November 2002 | Monitor on Psychology | Vol. 33 No. 10
COVER: News from APA's Annual Convention
- The U.S. 'has a case of Alzheimer's'
Studs Terkel discussed the state of American society at APA's Annual Convention.
- A new life passage after 9/11
Best-selling author Gail Sheehy discussed how the terrorist attacks affected Americans, particularly those in a small New Jersey town.
- Getting to the essential 'we' in wellness
Social connection, spirituality and stress management prove key in reversing disease, said Dean Ornish.
- Selling to children
The impact of commercialization on children needs more research, an APA task force says.
- APA's council adopts a new Ethics Code
Other council action included endorsing guidelines for working in today's increasingly multicultural world and changes to the association's bylaws.
Several APA Annual Convention events honored APA's retiring CEO Raymond D. Fowler.
The real cause of 'mad' behavior is often overlooked by patients and therapists.
By favoring 'natural' ability and potential over past efforts and results, we often choose the worst candidates for our most key posts, Malcolm Gladwell told psychologists.
Time pressure quashes creativity because it limits people's freedom to ponder different options and directions.
Social rejection has a host of behavioral consequences, none of them good.
To reverse a decades-long decline in civic involvement, shared tragedy is not enough.
Panelists at a convention session on hatred asked APA to form a task force to investigate mind control among destructive cults.
Psychologist Thomas Coates spells out why psychologists should enlist in the war against AIDS.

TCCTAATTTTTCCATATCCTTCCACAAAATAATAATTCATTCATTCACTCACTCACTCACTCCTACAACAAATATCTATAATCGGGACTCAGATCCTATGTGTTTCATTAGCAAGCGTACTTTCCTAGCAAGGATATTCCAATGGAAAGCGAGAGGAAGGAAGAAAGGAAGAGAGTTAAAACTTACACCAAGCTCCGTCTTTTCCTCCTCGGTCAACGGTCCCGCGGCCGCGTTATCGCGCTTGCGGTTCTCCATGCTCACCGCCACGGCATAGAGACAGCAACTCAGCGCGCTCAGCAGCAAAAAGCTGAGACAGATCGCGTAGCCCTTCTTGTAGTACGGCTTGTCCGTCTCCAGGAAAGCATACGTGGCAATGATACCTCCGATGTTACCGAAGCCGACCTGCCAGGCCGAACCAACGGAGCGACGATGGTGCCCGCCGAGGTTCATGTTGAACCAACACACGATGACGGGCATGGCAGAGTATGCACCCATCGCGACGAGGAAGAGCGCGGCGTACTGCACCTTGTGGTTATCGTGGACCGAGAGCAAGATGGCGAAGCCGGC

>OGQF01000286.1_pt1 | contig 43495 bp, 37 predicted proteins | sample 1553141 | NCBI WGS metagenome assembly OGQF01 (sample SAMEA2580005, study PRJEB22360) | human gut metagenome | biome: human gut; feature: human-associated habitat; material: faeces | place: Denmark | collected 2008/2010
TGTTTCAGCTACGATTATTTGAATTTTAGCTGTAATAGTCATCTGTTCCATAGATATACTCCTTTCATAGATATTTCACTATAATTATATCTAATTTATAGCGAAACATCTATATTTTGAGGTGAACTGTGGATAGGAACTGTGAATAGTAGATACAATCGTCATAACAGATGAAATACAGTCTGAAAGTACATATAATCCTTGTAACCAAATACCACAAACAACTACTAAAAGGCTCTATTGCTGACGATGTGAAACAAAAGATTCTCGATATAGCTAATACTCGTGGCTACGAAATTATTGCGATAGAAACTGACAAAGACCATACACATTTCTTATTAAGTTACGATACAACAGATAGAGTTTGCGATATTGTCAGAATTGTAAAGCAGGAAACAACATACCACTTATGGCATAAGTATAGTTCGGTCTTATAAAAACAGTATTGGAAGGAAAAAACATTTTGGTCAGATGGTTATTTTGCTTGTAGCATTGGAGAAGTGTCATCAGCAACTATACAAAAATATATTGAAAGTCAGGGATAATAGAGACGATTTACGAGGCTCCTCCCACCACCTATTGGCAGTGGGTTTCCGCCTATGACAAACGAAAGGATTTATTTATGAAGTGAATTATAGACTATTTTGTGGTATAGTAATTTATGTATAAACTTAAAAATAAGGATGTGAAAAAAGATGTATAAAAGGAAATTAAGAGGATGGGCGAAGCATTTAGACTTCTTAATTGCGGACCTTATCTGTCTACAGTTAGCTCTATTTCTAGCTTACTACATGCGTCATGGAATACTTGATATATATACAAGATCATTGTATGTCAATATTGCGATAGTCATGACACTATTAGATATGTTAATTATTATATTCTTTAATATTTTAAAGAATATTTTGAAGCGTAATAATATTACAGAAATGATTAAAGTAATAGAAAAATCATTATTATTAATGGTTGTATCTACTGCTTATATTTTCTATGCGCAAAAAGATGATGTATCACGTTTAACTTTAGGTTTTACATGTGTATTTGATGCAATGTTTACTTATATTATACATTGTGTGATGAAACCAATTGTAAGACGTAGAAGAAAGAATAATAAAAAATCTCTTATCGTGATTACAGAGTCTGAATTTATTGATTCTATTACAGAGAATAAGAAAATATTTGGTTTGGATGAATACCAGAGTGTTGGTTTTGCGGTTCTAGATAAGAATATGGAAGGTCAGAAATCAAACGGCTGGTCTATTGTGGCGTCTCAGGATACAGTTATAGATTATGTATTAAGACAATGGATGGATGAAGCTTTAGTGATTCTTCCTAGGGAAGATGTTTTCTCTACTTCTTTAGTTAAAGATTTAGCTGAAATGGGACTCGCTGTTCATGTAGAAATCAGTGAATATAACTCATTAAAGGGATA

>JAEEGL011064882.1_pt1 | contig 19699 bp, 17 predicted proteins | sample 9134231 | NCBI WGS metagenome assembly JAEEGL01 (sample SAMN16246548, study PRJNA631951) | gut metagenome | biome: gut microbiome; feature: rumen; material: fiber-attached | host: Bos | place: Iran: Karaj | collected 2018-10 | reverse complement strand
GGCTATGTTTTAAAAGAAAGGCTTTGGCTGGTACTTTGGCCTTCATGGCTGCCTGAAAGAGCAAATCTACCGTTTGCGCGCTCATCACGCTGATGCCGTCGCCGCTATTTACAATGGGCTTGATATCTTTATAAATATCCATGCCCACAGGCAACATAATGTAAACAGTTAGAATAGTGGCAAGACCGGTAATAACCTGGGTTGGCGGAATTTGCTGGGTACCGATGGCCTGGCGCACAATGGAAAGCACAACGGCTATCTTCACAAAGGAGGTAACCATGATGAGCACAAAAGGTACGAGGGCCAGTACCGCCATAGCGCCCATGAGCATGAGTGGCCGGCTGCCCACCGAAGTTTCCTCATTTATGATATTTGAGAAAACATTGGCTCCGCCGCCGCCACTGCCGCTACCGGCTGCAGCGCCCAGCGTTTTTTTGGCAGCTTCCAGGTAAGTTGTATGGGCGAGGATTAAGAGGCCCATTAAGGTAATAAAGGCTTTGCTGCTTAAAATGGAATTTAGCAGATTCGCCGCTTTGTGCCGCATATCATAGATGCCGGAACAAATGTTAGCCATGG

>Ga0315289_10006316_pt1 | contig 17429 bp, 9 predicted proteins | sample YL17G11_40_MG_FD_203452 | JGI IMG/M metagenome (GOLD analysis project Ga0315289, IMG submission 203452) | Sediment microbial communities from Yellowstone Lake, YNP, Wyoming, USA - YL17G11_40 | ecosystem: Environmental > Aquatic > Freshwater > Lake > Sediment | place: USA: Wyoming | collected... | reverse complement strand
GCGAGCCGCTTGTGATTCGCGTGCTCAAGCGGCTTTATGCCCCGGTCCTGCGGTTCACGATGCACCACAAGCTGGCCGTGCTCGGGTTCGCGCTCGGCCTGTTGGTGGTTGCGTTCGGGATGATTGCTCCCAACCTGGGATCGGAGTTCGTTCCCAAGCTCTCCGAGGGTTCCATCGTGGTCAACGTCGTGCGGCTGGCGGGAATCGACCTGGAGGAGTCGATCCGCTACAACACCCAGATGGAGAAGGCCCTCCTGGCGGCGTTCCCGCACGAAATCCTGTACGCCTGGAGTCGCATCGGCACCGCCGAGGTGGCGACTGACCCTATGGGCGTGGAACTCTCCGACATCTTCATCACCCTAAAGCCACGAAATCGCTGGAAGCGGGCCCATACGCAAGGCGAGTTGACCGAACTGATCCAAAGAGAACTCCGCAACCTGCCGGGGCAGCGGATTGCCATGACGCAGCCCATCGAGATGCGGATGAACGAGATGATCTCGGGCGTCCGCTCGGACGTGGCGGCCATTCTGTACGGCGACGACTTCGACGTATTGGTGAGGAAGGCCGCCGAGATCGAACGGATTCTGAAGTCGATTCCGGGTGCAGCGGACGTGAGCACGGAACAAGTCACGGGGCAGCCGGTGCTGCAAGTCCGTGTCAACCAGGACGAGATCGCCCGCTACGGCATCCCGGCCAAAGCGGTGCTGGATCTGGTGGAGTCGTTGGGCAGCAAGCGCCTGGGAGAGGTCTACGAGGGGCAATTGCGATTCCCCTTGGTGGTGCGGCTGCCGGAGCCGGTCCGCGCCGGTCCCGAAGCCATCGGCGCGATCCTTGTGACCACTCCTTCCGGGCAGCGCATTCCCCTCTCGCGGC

Developmental scientists have research-based interventions that help violent children, but they cost money and take time.
Without synaptic plasticity, learning--and the self--would be impossible.
Environmental complexity boosts the brain's production of new neurons, said Elizabeth Gould.
Steven Pinker discussed his theory on why our beliefs about human nature often seem to conflict with modern science.
Richard Miller offered insights on helping students become more critical thinkers.
Teachers and students provide living examples of classic social phenomena.
A preconvention program offered insights for psychologists who want to take on larger roles in schools.
Experts offer tips on how to be a better mentor.
Navy psychologists are proof positive that psychologists make a difference in the military's readiness.
A new psychology initiative helps communities bridge racial and cultural differences.
A groundbreaking federal program awards funds for training to work with the underserved-- and more money will be available next year.
The Practice Directorate Town Hall meeting updated attendees on important issues in the field and unveiled new products.
Former APA President Norine G. Johnson proposes five ways to get there.
Five leading psychotherapists talk about what really attracted them to the field.
Congratulations to the Members recognized at APA's 2002 Annual Convention for their outstanding achievements and contributions to psychology.
Esteemed researchers, education and practice pioneers, national heroes and cultural observers received recognition in Chicago.
Answers to common questions psychologists have about charitable bequests.